ÌÅÆÄÓÍÀÐÎÄÍÛÅ ÑÎÏÎÑÒÀÂËÅÍÈßAndrei Illarionov, Former Adviser for the President of Russian Federation
War for Freedom and Democracy
Thank you, Mr. Chairman.
Ladies and Gentlemen,
And Distinguished Guests,
The topic of this year’s Summit is Common Vision for Common Neighborhood, Spreading Democracy, Expanding Freedom.
As President Adamkus has rightly said: “Our goal is more democracy, not less.”
This goal is noble, indeed. But in our today life, in some countries, some of us do deal not so much with expanding freedom and spreading democracy, but with contracting freedom, with retreating democracy.
As President Saakashvili has rightly said: “freedom nowadays is under threat”.
In our defense of freedom we have to admit – we are not always successful. But we should not surrender to this fact and should not surrender to non-freedom. We have to search for the best ways to defend freedom. We must find the best, the most effective ways to expand freedom and promote democracy.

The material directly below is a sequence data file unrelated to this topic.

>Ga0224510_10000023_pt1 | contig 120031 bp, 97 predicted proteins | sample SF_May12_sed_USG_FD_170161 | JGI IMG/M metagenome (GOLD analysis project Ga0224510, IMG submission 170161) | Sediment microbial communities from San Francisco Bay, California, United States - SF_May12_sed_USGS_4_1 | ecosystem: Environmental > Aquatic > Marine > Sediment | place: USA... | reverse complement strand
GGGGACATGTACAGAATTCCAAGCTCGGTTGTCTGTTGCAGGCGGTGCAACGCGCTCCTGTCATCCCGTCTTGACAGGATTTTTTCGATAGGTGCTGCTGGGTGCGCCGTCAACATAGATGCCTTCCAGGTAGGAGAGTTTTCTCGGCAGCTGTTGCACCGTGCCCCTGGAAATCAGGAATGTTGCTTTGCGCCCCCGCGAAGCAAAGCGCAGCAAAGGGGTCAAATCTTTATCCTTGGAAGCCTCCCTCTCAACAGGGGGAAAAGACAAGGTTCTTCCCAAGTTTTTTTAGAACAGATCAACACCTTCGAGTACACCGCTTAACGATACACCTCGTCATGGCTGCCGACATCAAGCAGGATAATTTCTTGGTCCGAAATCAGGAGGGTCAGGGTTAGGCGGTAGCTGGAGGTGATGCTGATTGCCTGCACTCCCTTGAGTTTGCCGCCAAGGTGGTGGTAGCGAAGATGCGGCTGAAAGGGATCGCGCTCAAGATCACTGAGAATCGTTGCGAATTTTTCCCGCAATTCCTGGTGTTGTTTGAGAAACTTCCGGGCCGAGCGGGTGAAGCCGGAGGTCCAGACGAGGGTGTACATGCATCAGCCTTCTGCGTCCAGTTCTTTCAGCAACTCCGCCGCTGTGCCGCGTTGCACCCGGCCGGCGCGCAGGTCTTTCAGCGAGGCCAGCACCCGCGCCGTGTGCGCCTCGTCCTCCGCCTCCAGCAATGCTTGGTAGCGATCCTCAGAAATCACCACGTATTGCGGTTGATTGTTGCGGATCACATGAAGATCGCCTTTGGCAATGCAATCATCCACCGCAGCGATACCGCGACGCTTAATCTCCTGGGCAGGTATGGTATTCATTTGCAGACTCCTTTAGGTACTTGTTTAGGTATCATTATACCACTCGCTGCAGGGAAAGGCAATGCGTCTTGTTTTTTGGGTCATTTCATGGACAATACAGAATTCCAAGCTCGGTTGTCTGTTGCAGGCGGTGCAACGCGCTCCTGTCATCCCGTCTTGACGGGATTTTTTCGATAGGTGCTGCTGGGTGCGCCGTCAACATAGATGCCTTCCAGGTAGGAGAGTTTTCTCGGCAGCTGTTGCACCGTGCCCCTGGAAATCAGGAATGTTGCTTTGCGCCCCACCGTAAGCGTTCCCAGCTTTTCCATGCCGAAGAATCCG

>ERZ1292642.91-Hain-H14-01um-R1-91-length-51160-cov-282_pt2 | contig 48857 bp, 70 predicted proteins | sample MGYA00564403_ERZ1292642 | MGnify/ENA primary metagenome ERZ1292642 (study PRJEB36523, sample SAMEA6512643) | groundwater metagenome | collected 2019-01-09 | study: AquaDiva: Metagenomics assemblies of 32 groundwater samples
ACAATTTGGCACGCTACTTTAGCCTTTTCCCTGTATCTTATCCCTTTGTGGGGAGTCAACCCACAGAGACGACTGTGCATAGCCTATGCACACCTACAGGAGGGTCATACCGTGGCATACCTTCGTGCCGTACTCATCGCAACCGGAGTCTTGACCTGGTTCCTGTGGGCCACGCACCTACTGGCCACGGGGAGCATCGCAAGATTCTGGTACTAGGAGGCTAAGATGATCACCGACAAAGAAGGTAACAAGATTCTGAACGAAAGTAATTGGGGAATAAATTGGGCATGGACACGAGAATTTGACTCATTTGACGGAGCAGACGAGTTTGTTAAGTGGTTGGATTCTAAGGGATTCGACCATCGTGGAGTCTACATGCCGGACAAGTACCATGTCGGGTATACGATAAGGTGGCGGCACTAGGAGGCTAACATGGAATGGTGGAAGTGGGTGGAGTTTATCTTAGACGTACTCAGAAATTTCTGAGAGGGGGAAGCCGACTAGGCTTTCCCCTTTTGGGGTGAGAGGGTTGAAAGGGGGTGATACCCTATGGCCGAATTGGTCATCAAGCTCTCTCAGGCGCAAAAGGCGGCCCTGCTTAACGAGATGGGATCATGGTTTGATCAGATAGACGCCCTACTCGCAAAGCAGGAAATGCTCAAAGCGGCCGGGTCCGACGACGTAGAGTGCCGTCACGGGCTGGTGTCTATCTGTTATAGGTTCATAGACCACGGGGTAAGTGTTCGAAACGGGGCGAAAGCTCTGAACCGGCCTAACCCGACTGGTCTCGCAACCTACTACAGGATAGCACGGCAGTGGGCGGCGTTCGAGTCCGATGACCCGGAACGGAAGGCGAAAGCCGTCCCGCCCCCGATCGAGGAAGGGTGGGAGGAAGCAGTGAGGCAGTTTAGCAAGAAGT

Why freedom? Why democracy?
Freedom is not a luxury. Freedom is a very powerful instrument, without which no country in the world would have sustained prosperity, security, development, and international respect.
Free countries are more prosperous than non-free countries. International experience provide overwhelming evidence that free – both economically free and politically free – countries are much richer than non-free countries. Nowadays the difference in their living standards is closer to 7: 1.
The economies of free countries grow much faster than economies of non-free countries. In the last part of the century politically completely free countries have doubled their per capita income. Politically partially free countries have increased it on average by 40%. While non-free countries have reduced it by roughly one third.
The transition from complete political freedom to complete political non-freedom leads to economic degradation. The transition from complete political non-freedom to complete political freedom speeds up economic growth in all countries. And they now have GDP per capita growth rates much higher than the world average.
Freedom provides security. It is very true that economically and politically free countries usually do not fight each other. They do usually have much lower mortality rate from violent crime, originated both from criminal gangs and/or their own governments than non-free countries.